A contemporary art gallery is a place where contemporary art is shown for exhibition and/or for sale. The term "art gallery" is commonly used to mean art museum (especially in British English), the rooms displaying art in any museum, or in the original sense, of any large or long room.
A contemporary gallery is commercial or privately funded and usually has a second-tier status positioned between the first-tier status of a national, state-run or corporate museum, and the third-tier of minor galleries which include artist-run galleries, retail galleries, and artist's co-operatives.
Commercial galleries are for-profit, privately owned businesses dealing in artworks by contemporary artists. Galleries run for the public good by cities, churches, art collectives, not-for-profit organizations, and local or national governments are usually termed Non-Profit Galleries. Many of these, such as the Tate Gallery have an aspect of charity and can be arranged around a Trust or estate. Galleries run by artists are sometimes known as Artist Run Initiatives, and may be temporary or otherwise different from the traditional gallery format.
Contemporary art galleries are often established together in urban centers such as the Chelsea district of New York, widely considered to be the center of the American contemporary art world. Most large urban areas have several art galleries, and most towns will be home to at least one. However, they may also be found in small communities, and remote areas where artists congregate, e.g. the Taos art colony in New Mexico and St Ives, Cornwall; Hill End, Braidwood and Byron Bay in New South Wales Contemporary art galleries are usually free and open to the public, however some are semi-private, more exclusive, and by appointment only.
Curators often create group shows that say something about contemporary issues or a certain theme, trend in art, or group of associated artists. Galleries often choose to represent artists exclusively, giving them the opportunity to show regularly. Some have a narrow focus while others are more eclectic.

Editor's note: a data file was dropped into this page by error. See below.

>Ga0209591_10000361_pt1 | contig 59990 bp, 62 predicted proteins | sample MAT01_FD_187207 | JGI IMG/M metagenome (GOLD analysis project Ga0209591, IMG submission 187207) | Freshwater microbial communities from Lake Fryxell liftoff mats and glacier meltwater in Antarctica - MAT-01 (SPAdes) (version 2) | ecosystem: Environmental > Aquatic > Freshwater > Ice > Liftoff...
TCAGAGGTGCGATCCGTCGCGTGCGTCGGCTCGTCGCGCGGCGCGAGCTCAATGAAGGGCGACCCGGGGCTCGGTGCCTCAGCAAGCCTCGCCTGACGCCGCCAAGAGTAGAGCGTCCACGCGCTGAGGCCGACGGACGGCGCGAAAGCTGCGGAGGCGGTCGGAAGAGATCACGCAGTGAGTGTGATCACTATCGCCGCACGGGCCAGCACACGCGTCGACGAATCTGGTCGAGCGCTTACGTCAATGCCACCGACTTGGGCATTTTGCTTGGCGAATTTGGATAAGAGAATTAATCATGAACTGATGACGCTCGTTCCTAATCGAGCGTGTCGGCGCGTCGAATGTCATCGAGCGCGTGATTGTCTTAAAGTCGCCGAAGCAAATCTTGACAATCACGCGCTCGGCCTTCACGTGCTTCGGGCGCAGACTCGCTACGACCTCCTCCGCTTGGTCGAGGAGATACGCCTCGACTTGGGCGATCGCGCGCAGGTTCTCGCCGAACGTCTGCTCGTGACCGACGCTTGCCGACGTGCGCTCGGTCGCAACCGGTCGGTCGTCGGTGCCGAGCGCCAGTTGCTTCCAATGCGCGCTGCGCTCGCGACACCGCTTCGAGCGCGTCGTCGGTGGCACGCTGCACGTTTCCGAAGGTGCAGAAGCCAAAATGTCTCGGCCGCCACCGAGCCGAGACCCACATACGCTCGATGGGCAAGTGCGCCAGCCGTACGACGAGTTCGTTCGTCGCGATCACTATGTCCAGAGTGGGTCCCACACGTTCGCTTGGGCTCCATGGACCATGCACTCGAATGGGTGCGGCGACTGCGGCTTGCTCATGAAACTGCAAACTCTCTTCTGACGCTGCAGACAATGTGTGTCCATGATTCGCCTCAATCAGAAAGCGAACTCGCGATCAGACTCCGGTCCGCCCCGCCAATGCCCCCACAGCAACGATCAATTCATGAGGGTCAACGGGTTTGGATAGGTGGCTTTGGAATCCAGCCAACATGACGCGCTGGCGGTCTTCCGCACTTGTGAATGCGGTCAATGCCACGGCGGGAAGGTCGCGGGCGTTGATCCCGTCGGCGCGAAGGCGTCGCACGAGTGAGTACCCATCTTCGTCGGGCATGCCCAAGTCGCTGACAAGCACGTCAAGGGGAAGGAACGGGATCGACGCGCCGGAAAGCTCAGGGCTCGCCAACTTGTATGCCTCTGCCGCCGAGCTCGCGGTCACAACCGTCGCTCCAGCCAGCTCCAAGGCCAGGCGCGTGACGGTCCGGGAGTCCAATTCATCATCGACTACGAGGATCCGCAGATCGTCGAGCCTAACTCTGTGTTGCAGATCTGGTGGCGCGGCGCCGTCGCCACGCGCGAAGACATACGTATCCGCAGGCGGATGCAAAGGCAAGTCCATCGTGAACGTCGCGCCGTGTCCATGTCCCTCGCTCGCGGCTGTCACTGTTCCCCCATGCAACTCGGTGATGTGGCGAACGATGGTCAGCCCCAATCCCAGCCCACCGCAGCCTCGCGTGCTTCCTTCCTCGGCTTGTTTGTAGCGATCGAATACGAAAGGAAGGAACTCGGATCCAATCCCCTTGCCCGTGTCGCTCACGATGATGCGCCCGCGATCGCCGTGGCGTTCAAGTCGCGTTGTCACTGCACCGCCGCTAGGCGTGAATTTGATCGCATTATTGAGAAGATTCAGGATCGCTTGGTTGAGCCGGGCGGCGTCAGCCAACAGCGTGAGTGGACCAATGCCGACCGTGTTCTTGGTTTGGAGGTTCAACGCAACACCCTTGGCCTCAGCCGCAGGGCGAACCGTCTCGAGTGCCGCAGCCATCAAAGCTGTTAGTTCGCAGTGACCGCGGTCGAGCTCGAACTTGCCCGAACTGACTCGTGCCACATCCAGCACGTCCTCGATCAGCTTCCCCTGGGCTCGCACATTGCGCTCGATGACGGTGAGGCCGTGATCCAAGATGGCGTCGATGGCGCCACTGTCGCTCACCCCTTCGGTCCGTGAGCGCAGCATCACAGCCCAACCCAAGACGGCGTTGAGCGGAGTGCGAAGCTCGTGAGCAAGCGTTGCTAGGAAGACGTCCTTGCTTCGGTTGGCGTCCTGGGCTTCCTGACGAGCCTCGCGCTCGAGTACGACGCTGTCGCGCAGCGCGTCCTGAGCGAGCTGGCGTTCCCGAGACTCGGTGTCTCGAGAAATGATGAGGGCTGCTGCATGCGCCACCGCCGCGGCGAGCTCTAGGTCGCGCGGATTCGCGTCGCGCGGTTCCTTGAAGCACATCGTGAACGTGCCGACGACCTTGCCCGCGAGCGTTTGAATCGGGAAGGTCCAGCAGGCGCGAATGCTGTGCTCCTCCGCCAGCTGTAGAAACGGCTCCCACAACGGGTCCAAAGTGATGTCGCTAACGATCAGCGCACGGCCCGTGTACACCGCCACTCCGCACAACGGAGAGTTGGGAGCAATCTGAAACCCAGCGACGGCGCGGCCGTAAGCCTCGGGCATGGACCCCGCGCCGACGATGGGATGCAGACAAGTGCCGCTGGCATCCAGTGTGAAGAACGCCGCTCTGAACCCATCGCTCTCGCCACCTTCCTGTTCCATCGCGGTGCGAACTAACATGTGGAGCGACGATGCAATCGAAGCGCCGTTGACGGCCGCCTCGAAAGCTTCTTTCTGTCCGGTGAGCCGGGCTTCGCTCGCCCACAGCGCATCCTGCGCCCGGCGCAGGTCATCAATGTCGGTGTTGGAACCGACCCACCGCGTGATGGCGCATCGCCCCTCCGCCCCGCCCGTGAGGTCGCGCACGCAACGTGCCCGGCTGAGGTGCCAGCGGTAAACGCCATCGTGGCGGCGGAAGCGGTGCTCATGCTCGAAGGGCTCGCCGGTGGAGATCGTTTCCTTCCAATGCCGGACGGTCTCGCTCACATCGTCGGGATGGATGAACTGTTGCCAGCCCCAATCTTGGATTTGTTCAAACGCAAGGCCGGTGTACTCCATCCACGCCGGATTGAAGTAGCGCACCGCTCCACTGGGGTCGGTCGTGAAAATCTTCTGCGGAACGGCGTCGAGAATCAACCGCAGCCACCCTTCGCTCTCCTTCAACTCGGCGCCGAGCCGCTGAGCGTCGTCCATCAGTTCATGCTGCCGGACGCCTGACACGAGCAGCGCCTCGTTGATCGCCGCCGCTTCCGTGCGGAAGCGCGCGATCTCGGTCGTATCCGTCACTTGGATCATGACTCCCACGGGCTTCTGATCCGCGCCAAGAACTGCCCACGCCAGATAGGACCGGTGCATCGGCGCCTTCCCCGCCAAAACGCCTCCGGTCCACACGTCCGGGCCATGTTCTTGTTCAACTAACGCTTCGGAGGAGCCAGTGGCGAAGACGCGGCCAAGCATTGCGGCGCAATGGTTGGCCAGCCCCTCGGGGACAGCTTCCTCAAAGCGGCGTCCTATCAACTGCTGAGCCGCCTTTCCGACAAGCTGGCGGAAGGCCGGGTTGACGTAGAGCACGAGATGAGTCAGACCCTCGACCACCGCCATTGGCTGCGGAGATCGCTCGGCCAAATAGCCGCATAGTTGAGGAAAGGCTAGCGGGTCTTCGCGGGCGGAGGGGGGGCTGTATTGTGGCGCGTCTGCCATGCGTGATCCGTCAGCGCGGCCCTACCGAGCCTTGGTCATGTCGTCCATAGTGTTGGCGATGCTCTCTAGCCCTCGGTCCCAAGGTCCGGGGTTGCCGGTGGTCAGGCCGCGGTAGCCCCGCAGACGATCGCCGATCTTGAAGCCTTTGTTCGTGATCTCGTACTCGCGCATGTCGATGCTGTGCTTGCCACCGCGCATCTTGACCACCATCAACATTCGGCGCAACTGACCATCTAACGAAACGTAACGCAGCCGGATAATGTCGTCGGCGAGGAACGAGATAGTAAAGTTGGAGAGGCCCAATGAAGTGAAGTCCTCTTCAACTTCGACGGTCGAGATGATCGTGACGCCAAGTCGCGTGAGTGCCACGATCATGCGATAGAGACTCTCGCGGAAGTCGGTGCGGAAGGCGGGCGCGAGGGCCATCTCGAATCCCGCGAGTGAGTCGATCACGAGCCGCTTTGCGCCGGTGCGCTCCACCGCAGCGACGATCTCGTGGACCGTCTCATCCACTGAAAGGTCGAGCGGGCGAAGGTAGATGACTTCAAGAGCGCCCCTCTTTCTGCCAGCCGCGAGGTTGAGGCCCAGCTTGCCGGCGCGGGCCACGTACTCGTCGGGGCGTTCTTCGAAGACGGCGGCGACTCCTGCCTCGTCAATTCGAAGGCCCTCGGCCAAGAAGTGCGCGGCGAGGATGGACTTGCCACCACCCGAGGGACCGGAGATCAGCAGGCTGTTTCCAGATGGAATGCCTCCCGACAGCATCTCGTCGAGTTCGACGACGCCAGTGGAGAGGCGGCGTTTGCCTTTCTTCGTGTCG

Although primarily concerned with providing a space to show works of visual art, art galleries are sometimes used to host other artistic activities, such as music concerts, poetry readings, or performances, which are considered performance art and at other times theater. While many galleries exhibit painting and sculpture of all types and movements like Abstract expressionism, Pop Art, Photo realism, Color Field, Minimalism, Lyrical Abstraction, Realism, and Postminimalism etc. Conversely, some works of contemporary art are not shown in a gallery. Land art, performance art, internet art, mail art and installation art and other emerging forms also often exist outside a gallery due to being site-specific. Documentation of these kinds of art such as photographic records, are often shown and sold in galleries however, as are preliminary or process drawings and collages (such as those generated by Christo as part of the proposal to governing bodies when applying to install land works). British artist Richard Long manages to combine his core intentions by linking the materials used in his land art, to make gallery art. Andy Goldsworthy does so as well.